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Emerald Group Publishing Limited
Copyright © 2010, Emerald Group Publishing Limited
In this issue
Article Type: Editorial From: Interlending & Document Supply, Volume 38, Issue 2
The next year or so will be interesting times for document supply. The cuts in public services required to repay the vast debts incurred in bailing out the bankers will have a severe impact on libraries. In the USA this will be compounded by the decline in philanthropic donations and investment income. This hardship coincides with mounting frustration at the way in which big ticket expenditures on journal packages and serial back runs impose a stranglehold on selection policies. One consequence of this frustration is the dramatic expansion of freely available material directly accessible on the web; 20-30 per cent are not uncommon figures depending on the subject area. At the same time, document supply itself has become more cost effective, faster and simpler to use. Publishers react by imposing ever more stringent electronic constraints. It is not a stable situation. One aspect of the crisis is the focus on developing more effective resource sharing tools and we cover some examples in this issue of ILDS as well as developments in document supply itself. The literature review covers a number of articles that look at the big deals in some detail. Something we hope for everyone.
We publish an article by Jan Brase and Ina Blümel describing the exciting work being done at TIB in Germany and the launch of Datacite. This development highlights the importance of research transparency, linking article access to the raw data that lies behind it. It has compelling contemporary relevance given the controversy over access to climate change data. The accusation that obsessive climate change deniers waste the valuable time of researchers is more easily dealt with if the critics can access data directly themselves. The linking of vast databases – many of them hidden from view – is a complex task and WorldWideScience is a trailblazer in this area. The Director, Walter Warnick, describes the developments that led to its launch in 2007 and its subsequent development path. But many countries are still struggling to provide basic tools to access and share limited resources and Afshin Mousavi Chelak and Fereydoon Azadeh give us a critical evaluation of the painful progress being made towards building a union catalogue in Iran.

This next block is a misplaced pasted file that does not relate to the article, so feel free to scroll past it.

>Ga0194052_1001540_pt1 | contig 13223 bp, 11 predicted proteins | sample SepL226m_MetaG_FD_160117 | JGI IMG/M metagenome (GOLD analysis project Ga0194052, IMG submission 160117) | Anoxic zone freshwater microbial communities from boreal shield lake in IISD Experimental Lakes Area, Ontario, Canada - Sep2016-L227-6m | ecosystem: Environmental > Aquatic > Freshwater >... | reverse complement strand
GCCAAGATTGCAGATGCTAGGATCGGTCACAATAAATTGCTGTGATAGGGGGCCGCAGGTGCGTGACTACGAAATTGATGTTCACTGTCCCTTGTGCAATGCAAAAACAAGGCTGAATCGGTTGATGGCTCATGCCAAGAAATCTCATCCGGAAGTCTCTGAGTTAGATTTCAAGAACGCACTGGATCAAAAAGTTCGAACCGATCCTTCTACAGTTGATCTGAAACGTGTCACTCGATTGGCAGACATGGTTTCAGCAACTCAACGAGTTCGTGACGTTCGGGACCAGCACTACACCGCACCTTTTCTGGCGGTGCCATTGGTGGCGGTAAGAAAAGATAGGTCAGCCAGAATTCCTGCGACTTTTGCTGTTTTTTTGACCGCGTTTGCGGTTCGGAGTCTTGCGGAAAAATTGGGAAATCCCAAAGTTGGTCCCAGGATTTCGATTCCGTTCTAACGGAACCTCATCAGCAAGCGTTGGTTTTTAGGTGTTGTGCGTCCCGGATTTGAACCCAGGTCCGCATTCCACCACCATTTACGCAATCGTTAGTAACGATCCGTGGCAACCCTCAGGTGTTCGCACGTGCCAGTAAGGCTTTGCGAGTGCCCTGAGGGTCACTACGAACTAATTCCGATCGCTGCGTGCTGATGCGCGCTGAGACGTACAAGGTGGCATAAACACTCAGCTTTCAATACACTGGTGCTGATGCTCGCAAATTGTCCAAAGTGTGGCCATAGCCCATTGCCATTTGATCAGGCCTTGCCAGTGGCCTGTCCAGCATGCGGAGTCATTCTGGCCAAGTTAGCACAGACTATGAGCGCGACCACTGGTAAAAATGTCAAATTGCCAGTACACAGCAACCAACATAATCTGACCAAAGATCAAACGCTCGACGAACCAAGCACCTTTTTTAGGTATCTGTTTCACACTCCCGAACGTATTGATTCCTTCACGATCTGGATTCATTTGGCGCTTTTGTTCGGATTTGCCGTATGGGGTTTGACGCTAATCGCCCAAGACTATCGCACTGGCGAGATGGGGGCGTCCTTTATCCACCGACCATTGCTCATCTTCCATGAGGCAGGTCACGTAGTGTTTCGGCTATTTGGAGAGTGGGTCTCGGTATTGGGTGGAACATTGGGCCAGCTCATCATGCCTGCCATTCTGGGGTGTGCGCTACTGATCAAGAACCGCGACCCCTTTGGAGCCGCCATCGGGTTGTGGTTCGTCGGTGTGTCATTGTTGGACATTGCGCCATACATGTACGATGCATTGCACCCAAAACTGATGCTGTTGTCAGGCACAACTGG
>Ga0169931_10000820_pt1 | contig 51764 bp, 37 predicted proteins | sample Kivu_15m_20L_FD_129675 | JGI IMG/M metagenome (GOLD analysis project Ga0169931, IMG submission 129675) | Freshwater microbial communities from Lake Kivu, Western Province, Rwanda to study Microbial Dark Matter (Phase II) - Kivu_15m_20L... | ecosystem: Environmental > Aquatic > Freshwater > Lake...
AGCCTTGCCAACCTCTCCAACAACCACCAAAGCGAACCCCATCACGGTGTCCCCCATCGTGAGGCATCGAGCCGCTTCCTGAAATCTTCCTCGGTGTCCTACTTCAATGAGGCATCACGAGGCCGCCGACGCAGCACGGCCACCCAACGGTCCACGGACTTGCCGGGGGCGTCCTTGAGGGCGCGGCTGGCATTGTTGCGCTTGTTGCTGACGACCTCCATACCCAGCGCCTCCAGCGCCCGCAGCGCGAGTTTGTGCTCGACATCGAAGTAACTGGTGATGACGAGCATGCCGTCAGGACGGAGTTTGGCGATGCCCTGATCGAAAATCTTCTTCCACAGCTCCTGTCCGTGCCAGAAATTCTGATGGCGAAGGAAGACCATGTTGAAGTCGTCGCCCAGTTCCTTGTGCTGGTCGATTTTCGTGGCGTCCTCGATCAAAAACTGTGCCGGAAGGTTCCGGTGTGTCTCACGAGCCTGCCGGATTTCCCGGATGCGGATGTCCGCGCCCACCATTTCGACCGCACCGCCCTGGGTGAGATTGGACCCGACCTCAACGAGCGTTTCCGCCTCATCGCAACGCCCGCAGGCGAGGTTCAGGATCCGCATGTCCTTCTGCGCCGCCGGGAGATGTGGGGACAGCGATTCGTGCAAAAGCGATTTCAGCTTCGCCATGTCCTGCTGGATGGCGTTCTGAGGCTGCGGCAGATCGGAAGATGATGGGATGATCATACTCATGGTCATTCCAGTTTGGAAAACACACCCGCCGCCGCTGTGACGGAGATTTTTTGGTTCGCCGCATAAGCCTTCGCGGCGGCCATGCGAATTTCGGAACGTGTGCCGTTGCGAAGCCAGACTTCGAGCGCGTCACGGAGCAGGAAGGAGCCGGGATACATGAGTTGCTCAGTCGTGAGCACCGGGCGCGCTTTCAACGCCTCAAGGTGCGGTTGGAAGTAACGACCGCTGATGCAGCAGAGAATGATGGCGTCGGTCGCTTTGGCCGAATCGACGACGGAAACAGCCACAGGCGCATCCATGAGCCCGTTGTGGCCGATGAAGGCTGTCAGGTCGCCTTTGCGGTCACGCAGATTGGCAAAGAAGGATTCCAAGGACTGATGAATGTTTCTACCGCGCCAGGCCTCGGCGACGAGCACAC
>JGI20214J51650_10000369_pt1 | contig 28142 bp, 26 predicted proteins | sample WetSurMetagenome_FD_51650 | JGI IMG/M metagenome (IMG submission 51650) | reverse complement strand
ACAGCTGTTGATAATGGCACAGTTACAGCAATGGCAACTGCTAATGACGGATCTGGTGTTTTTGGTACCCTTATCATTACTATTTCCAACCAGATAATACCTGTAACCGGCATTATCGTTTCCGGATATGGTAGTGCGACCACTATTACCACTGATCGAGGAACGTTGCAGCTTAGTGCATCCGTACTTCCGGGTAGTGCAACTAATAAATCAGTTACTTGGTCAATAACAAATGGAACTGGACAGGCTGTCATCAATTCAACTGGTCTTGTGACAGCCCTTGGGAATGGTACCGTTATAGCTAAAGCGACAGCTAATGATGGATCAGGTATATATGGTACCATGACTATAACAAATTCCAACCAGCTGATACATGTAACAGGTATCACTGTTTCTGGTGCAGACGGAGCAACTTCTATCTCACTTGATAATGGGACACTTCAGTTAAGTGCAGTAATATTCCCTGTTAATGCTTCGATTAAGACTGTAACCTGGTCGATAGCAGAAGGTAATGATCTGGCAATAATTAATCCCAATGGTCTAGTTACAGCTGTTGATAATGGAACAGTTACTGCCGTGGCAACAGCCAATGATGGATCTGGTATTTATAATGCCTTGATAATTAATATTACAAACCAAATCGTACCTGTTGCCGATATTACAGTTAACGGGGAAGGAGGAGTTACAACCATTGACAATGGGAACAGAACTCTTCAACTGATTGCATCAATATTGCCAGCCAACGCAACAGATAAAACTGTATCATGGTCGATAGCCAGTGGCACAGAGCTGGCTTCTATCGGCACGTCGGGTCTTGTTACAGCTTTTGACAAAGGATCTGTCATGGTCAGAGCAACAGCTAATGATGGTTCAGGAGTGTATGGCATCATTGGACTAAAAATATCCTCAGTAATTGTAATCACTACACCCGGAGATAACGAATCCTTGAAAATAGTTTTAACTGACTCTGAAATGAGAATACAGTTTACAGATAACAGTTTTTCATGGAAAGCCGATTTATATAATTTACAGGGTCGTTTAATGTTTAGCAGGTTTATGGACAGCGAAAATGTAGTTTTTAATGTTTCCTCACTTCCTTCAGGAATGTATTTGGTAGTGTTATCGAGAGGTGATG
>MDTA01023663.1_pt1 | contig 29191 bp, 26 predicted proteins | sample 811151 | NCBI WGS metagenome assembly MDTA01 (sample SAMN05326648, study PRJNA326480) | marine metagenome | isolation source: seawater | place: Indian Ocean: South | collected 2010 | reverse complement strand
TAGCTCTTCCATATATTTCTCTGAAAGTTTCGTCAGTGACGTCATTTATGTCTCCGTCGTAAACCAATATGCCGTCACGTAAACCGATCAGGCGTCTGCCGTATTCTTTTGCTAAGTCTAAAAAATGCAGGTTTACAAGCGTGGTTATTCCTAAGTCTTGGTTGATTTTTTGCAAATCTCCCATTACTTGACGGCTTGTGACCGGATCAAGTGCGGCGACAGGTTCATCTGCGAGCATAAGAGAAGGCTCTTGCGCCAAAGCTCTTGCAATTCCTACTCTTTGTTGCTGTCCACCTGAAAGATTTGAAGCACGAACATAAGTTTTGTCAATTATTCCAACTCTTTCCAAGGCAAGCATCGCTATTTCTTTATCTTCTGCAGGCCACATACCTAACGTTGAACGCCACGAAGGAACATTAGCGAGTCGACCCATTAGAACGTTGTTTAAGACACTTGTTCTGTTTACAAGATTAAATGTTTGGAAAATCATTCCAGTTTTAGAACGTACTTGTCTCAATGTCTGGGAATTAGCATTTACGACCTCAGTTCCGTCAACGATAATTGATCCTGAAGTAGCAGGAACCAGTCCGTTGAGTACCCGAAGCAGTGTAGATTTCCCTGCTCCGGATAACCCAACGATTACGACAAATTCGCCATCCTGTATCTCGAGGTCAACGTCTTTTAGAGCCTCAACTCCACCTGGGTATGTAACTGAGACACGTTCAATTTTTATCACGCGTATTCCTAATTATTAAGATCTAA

If interlending and document supply occupies a relatively small niche in library services then international ILL is even more so. However as databases make ever more material available it is becoming more important and David Atkins gives a perspective from the USA. More specifically two countries close to each other but far from others have exploited the advantages of sharing their resources in a systematic fashion. Debbie Hanington (Australia) and David Reid (NZ) share their experience of the development of “trans Tasman” interlending and document supply in these pages. In India the success story of DELNET is described by Sangeeta Kaul. DELNET is a self sustaining resource sharing network that started in Delhi in 1988 and has since spread throughout India and indeed has some international links. It now covers nearly 1,700 libraries and continues its rapid growth. Open Access to medical literature in the UK has been dramatically enhanced by the launch of UK PubMedCentral. Downloads have grown from 96,000 in January 2009 to 750,000 in January 2010. Paul Davey describes how the British Library with its partners is bringing material to the desktops of medical researchers. And finally your editor brings you up to date with a double length review of the latest published material on interlending and document supply and related areas of interest.